by dixon · February 22, 2014
Saw this a few weeks ago, wouldn’t have the courage to “go that public” with my plot Dix, but hope it will be good to watch – the other programme on allotments a few years ago sort of died before it even started, don’t know how they are going to keep interest going as we all know “watched seeds” do not grow to order – anyway it will be fun I am sure – are you going for it?
Don’t think you would have to go public with your plot Jenny – the poster suggests they will be supplying ground somewhere. Pity this only came to our attention after Cliff has practically cleared his new plot – otherwise we might have persuaded him to have a go!
to me this could be a challenge to me but one needs to look at this very seriously before taking the plunge because it could backfire
as I’ve said before if you want to be a proper allotments grower and I mean a proper gardener you should be able to provide veg on the table all year
and believe me it has been done but not by me it takes a lot of commitment that unfortunately I wouldn’t have
I’ve said it before and I will say it again Geoff Hamilton used to generate interest every week on many garden ventures and I would dearly love to walk in his footsteps so far as gardening is concerned
because you need to make every garden program interesting to all because as you say it can die before it starts
and no I don’t grow to order I just love growing and being on the allotments and greenhouses what could be better
ny father provided something from his plot all year round even if it was only perpetual kale at times, as a cihild I thought this was the most disgusting veg every grown – I usually manage to keep some purple sprouting broc. going and have a few rows of leeks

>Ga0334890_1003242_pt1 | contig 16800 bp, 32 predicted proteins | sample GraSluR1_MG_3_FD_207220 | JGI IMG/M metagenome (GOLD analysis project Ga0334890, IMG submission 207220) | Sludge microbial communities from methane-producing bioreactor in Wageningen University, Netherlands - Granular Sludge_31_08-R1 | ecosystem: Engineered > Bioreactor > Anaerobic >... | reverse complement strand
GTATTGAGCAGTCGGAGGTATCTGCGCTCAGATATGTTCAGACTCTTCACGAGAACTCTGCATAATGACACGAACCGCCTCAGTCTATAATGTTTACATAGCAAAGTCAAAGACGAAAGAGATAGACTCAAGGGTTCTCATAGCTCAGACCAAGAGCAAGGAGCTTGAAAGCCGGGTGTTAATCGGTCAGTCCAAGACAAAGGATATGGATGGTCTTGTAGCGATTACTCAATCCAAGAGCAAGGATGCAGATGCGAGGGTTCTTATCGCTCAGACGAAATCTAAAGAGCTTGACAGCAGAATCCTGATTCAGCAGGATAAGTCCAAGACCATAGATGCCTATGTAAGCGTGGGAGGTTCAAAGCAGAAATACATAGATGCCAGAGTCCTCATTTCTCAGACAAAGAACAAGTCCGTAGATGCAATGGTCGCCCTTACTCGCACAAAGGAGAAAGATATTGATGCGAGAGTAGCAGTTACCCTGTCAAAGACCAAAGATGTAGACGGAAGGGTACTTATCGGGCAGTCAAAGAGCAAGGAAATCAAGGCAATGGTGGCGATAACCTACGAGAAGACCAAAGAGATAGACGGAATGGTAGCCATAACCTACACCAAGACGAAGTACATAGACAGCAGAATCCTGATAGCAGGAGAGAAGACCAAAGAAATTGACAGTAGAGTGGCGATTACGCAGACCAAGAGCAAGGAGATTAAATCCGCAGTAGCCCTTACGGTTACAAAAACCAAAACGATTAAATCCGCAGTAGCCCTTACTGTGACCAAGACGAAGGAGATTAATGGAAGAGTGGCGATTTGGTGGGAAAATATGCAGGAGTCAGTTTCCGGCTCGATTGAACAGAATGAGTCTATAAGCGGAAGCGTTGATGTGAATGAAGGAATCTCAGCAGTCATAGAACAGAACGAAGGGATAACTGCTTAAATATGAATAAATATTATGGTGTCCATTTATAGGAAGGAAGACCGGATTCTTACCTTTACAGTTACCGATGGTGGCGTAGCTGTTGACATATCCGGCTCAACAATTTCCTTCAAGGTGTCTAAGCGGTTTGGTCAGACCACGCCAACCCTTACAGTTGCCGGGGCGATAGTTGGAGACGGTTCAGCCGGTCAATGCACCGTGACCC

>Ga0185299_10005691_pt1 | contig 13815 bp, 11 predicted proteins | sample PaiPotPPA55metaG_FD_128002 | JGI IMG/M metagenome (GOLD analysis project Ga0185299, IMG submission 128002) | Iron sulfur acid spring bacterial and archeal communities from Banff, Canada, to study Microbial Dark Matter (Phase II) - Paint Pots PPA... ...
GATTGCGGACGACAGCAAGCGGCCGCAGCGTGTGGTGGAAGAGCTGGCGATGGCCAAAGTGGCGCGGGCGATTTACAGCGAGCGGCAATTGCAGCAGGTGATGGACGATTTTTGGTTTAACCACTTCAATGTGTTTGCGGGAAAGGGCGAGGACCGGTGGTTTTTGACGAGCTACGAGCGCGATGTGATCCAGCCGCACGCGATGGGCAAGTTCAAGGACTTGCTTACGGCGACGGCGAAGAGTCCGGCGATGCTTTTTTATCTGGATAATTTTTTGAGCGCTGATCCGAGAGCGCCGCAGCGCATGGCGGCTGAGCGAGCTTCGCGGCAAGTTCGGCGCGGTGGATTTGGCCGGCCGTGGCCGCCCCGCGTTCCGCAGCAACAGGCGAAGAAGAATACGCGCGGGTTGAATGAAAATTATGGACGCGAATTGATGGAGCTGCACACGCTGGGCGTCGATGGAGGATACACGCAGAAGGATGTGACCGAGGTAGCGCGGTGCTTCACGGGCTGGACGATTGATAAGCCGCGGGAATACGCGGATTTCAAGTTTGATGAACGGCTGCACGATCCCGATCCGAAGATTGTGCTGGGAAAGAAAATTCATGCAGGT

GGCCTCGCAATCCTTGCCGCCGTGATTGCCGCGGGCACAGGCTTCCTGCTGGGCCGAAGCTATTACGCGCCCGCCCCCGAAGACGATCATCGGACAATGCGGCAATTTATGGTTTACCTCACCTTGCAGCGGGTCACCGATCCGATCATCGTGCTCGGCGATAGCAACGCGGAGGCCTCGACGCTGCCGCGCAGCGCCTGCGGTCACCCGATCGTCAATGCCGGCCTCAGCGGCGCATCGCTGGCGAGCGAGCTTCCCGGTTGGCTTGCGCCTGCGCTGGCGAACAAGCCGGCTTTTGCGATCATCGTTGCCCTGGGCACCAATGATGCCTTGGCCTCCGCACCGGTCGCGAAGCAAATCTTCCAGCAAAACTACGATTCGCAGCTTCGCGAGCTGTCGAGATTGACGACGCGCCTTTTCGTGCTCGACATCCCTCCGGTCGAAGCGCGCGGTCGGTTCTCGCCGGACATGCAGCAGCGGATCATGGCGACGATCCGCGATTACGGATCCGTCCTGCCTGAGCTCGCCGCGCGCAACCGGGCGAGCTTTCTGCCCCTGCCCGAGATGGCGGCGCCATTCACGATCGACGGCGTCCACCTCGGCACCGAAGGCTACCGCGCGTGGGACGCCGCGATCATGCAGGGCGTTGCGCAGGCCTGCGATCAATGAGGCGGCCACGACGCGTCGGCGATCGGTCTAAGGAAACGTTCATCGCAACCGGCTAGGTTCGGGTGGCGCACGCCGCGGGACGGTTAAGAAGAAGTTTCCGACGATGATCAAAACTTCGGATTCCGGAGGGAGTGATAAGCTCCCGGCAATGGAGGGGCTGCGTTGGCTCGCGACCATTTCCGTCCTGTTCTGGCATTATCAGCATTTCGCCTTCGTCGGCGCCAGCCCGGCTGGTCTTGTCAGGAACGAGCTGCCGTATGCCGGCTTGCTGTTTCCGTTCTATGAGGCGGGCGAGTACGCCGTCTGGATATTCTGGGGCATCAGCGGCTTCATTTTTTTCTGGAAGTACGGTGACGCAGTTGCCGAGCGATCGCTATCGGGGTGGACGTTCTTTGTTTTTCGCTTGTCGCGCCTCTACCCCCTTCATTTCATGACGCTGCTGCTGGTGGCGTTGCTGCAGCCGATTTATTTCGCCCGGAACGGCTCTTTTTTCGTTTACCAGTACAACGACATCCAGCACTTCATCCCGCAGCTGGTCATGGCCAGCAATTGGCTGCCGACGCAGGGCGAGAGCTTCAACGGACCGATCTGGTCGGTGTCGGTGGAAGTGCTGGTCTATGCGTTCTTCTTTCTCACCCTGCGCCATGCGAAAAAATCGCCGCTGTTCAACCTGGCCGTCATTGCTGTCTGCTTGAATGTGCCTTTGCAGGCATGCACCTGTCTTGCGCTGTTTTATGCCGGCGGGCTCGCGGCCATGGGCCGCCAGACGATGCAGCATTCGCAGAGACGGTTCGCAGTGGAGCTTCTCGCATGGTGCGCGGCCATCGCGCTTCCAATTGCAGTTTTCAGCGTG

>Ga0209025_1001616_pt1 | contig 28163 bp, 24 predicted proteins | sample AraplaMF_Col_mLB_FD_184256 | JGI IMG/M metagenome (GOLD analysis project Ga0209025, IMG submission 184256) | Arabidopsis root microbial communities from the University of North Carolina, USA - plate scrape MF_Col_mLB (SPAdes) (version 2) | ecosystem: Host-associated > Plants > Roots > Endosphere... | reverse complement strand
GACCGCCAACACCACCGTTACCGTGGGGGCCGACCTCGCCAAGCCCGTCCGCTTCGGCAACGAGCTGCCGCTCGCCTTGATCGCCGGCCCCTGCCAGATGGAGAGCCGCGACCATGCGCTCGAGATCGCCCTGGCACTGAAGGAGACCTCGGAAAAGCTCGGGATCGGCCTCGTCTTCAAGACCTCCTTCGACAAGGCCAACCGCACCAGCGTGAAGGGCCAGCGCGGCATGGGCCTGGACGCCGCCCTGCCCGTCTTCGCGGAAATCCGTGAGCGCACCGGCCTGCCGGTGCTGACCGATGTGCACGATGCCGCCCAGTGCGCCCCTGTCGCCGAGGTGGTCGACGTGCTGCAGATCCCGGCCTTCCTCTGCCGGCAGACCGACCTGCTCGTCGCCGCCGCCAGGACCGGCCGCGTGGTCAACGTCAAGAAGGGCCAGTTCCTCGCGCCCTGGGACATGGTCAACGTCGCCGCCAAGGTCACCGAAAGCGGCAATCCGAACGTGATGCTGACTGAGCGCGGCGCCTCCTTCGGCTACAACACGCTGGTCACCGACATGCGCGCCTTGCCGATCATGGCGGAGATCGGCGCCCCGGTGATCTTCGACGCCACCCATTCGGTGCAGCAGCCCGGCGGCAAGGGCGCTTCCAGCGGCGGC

My children all loathed kale, but I like to grow it decoratively (Redbor and Black Tuscany) for the flower garden.
love kale meself :heart:
The piece of soil they will be providing is an unknown quantity – will be good for some things, and not for others. I would imagine anyone would have to start with a soil analysis and profile. As for making it interesting all year round, I imagine there might be more than one plot, and everyone taking part growing different things, and approaching it differently. Surely by skipping backwards and forwards between plots, they could keep it interesting.
what happend to my comments?
Cliff ,If you answer comments on Clicks, They wont show up on the actual comment. That’s one of the reasons I don’t use clicks, :unsure:
Ah! that’s just what happened to me today and did wonder what happened to my comment, so frustrating :wacko:
But now I know why
That sounds a way to pressent the program Sheilaand would cover a wide range of growing.
My self I see no reason today having something on the allotment all year round,this is the age of the home freezer,many crops mature all at once so something like runner beans,broad beans and peas can all be frozen over a short period of time.My plot has flooded three times in recent years so any winter crop would have been lost.Carrots and parsnips are rotting in the ground or feeding the local slug population.